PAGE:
March madness is the epitome of sports

It’s time to accept how crucial the NCAA tournament is to our lives

By Jackson Green, Reporter

March Madness is the epitome of the sports world, and I’m tired of acting like it’s not. 

Having watched the 2023 Final Four, and NCAA tournament as a whole, it’s imperative that we as a nation discuss the impact that March Madness has on our lives.

For NCAA basketball fans, the world stands still in the month of March. 

There is no other event in the world where you can watch a 16-seeded Fairleigh Dickinson basketball team, who plays home games in what can only be described as a 3A high school gym, knock off 1-seeded Purdue, who plays in an arena that seats tens of thousands, and pull off a statistically impossible upset.

Some would argue the Super Bowl is the most exciting sports championship, or the NBA Finals, seemingly ignoring what college basketball has to offer.

The fact that the NCAA has managed to create a playoff format that includes 68 teams, without spawning dozens of boring matchups, as well as having seamless scheduling, and adequate coverage of every team, is bizarre.

Upsets aren’t uncommon either – for the last 3 years, a 15-seed team has upset a 2-seed, which to happen once is a feat of its own, and 52 twelve seeds have upset their 5-seed opponent in the first round since the tournament expanded in 1985.

And now, Virginia and Purdue fall into their own special category of basketball history, being the only two teams to have choked in their statistically guaranteed game.

Sure, there are the “Blue Bloods” of college basketball, but their dominance isn’t certain. Last year, we saw four blue bloods in the Final Four, just to turn around this year and have four non-blue bloods, who were respectively seeded 9, 5, 5 and 4. 

It’s chaos. It’s parity. It’s the beauty of March Madness. 

In the big dance, there isn’t a more charming dancer than the Cinderella.

I’d argue that most people have never heard of Florida Gulf Coast University, or thought that an Ivy League school like Princeton would beat perennial tournament team Arizona, and yet this is a regular occurrence in March. 

It’s almost expected for at least one team who is seeded higher than 9 to go on an exciting run, the kind of drama that pulls viewers in, and has fans of other teams cheering hopelessly for a school that until that first weekend of March they would never have even cared about. Besides, who doesn’t love a nice fairytale ending?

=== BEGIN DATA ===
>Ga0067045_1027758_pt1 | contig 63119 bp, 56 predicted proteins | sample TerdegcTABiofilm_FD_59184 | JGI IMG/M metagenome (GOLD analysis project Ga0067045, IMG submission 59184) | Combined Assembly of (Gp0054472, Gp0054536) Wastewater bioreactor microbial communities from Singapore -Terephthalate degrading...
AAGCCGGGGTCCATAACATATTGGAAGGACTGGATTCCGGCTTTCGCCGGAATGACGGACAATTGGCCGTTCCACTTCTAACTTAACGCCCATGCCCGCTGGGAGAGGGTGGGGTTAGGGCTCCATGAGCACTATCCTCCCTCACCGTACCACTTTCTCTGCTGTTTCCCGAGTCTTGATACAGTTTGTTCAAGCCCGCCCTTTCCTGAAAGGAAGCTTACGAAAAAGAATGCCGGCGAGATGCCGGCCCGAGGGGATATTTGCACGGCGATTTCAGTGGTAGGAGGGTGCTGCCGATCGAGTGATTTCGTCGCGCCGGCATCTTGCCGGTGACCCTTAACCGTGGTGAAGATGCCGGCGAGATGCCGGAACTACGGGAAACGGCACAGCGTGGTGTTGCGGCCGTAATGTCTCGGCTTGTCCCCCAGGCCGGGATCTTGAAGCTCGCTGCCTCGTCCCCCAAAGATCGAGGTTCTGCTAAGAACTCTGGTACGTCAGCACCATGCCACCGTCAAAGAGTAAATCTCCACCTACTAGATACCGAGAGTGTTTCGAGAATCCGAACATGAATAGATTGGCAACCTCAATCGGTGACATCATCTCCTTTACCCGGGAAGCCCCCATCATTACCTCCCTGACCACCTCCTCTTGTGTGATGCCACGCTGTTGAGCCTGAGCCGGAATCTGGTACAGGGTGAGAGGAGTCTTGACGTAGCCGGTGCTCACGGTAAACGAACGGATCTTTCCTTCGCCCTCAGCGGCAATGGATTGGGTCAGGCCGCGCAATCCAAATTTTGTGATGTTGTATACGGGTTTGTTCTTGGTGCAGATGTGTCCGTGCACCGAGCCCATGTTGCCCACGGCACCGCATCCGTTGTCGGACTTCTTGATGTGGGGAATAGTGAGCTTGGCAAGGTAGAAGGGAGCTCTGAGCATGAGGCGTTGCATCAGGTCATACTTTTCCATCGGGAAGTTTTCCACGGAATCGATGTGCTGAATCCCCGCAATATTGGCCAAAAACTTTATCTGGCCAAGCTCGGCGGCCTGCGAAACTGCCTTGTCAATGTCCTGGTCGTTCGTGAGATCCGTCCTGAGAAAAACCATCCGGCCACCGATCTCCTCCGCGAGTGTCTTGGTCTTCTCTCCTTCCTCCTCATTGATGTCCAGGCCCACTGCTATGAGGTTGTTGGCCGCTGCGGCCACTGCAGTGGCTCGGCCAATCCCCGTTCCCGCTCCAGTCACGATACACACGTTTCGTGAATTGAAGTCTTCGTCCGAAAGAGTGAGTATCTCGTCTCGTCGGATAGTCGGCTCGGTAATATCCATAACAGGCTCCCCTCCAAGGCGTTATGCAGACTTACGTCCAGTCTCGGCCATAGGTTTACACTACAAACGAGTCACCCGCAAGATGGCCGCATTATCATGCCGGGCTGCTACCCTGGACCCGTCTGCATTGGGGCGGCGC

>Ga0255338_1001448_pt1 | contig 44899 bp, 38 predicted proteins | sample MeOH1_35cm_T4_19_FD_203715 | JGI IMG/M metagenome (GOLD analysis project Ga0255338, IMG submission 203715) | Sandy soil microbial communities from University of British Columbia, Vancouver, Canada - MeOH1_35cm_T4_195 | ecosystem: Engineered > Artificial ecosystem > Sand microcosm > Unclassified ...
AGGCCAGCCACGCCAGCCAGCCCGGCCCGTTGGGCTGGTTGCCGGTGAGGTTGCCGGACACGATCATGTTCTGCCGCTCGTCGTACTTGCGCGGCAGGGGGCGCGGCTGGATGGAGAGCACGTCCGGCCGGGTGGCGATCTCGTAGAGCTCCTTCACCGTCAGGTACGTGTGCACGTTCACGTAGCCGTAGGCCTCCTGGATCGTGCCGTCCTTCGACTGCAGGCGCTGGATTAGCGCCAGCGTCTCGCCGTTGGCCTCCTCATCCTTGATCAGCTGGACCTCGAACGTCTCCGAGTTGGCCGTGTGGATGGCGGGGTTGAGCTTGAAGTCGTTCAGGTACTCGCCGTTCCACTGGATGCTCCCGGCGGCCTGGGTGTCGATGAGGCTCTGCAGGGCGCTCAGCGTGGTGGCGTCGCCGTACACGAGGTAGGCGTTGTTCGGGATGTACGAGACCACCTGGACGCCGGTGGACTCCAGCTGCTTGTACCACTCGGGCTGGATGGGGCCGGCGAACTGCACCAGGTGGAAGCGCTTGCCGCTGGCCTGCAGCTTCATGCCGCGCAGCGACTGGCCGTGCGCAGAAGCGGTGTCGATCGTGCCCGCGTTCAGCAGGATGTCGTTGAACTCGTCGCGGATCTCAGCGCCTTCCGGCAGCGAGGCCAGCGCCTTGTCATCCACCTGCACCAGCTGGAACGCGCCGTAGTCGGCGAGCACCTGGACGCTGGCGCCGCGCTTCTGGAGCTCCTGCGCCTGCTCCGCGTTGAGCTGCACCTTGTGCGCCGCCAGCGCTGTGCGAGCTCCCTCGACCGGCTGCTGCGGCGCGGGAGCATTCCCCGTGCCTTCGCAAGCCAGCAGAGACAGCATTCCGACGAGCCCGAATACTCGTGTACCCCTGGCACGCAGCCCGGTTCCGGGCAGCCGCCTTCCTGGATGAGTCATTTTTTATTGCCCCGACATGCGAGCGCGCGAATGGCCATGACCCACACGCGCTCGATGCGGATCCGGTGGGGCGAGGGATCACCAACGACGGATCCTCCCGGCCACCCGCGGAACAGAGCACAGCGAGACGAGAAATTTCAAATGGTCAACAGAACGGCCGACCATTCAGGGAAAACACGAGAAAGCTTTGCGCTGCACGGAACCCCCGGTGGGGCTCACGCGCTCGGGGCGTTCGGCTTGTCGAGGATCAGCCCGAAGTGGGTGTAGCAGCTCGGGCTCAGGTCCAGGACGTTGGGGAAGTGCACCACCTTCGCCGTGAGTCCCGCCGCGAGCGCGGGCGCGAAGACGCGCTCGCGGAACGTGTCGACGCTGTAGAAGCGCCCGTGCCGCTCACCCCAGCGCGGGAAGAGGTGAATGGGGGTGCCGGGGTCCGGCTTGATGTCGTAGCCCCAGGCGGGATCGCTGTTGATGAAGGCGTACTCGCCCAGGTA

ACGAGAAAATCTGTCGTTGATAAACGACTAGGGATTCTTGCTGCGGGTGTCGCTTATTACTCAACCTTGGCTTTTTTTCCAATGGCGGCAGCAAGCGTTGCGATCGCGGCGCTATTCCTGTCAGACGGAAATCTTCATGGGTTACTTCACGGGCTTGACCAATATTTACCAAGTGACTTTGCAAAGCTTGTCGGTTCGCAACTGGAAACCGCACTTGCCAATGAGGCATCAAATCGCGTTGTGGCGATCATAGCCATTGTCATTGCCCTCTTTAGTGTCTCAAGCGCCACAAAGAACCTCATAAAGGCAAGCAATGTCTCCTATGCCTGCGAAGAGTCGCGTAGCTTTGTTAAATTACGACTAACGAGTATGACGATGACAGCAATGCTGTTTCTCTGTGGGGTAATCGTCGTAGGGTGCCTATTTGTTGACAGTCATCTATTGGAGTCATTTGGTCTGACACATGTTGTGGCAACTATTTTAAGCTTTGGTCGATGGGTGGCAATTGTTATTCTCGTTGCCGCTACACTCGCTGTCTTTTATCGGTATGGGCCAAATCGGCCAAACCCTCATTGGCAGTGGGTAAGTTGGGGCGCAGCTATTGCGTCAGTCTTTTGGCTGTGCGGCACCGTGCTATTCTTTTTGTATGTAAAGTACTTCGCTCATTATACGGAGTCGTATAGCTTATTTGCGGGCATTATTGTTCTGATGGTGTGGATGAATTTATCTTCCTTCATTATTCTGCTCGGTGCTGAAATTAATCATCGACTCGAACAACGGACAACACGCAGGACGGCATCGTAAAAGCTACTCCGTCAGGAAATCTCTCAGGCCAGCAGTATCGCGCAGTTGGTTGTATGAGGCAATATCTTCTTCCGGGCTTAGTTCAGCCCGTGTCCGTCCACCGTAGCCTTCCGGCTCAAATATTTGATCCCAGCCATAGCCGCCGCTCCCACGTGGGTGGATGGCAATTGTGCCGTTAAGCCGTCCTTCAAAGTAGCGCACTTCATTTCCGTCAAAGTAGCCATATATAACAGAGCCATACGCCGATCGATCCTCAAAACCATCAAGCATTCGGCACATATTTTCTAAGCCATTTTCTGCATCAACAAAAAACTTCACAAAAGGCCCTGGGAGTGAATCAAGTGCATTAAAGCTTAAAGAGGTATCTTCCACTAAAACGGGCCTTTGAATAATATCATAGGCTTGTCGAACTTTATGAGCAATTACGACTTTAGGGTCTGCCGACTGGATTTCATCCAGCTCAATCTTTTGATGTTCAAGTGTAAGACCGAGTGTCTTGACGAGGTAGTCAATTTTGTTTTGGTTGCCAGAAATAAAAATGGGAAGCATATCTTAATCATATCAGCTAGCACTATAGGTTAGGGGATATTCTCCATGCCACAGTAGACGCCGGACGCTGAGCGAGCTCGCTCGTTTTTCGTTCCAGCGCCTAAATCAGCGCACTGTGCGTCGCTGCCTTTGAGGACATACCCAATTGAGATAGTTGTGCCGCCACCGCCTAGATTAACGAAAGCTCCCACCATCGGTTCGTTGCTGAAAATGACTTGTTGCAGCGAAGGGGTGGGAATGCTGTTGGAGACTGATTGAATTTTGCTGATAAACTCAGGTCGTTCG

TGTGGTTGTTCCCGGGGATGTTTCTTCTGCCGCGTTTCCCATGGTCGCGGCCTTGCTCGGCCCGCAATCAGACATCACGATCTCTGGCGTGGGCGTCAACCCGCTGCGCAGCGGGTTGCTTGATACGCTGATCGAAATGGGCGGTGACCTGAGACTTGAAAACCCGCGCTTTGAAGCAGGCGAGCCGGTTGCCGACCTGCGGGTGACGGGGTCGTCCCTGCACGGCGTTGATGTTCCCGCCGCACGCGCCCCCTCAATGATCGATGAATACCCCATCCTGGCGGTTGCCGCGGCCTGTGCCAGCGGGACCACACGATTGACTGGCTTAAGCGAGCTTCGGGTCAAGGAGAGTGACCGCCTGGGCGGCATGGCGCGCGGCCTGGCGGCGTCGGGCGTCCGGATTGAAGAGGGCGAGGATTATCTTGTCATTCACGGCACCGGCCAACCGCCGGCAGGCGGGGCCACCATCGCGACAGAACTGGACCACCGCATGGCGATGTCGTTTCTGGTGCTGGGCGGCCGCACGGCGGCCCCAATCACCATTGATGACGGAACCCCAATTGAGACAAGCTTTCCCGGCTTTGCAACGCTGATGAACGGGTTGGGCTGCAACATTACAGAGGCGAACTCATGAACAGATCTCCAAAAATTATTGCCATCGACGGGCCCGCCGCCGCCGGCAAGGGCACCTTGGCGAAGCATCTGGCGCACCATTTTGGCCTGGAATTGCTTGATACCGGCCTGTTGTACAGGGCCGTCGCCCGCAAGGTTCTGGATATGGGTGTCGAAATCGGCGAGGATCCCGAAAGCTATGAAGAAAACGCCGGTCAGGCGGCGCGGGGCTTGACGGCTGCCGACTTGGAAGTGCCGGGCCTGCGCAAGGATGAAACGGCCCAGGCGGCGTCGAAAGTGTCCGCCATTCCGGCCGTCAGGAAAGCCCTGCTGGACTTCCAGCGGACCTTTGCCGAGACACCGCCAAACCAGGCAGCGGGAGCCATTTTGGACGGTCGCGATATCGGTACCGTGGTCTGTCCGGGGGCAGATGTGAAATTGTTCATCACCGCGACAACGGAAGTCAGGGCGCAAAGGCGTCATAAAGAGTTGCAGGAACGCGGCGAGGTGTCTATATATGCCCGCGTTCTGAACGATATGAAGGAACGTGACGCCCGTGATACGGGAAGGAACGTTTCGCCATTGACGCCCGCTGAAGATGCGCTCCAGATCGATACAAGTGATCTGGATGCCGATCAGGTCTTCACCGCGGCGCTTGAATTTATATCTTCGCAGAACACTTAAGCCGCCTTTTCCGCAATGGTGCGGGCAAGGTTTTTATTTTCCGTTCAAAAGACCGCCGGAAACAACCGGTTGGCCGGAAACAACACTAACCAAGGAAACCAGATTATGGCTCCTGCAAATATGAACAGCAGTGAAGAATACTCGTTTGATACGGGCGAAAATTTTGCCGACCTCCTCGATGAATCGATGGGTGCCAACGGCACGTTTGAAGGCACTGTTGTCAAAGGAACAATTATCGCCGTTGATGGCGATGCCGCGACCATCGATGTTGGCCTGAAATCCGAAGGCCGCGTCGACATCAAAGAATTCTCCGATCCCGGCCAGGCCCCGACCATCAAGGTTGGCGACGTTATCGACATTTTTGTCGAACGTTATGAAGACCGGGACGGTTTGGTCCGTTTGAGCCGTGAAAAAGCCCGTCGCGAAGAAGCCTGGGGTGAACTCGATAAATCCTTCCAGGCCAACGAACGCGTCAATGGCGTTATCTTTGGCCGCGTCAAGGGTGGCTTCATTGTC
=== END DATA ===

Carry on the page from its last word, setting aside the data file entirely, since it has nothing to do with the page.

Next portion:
This all feeds into arguably the best part of the madness – brackets. Nothing tops debating with your own mind about which team could actually win it all, which 12-5 upset to pick, and ultimately trying to complete the impossible task of creating the perfect bracket.

The emotion of watching your team be eliminated can often be softened by leading your bracket group, or at the very least having some semblance of a reason to keep going in life by following the progress of your bracket that has an accuracy of 78%, which is better than your teams’ free throw percentage in the game they lost.

And finally, the timing is perfect. An upbeat, win-or-go-home, massive tournament in the middle of March. Falling after the NFL playoffs, and before the NBA playoffs, it’s exactly what Americans need to carry them through their sports withdrawals after the Super Bowl.

All of this to say, we can’t take March Madness for granted. It’s always exactly what we need, and the emotional investment we put into it, just for the hope of watching our team cut down the nets, isn’t talked about enough after it’s over. 

Rethink how much you care about the Super Bowl, or a 7 game series in the middle of November, and start thinking about how insane it is that teams have to be absolutely perfect 6 games in a row to win a title.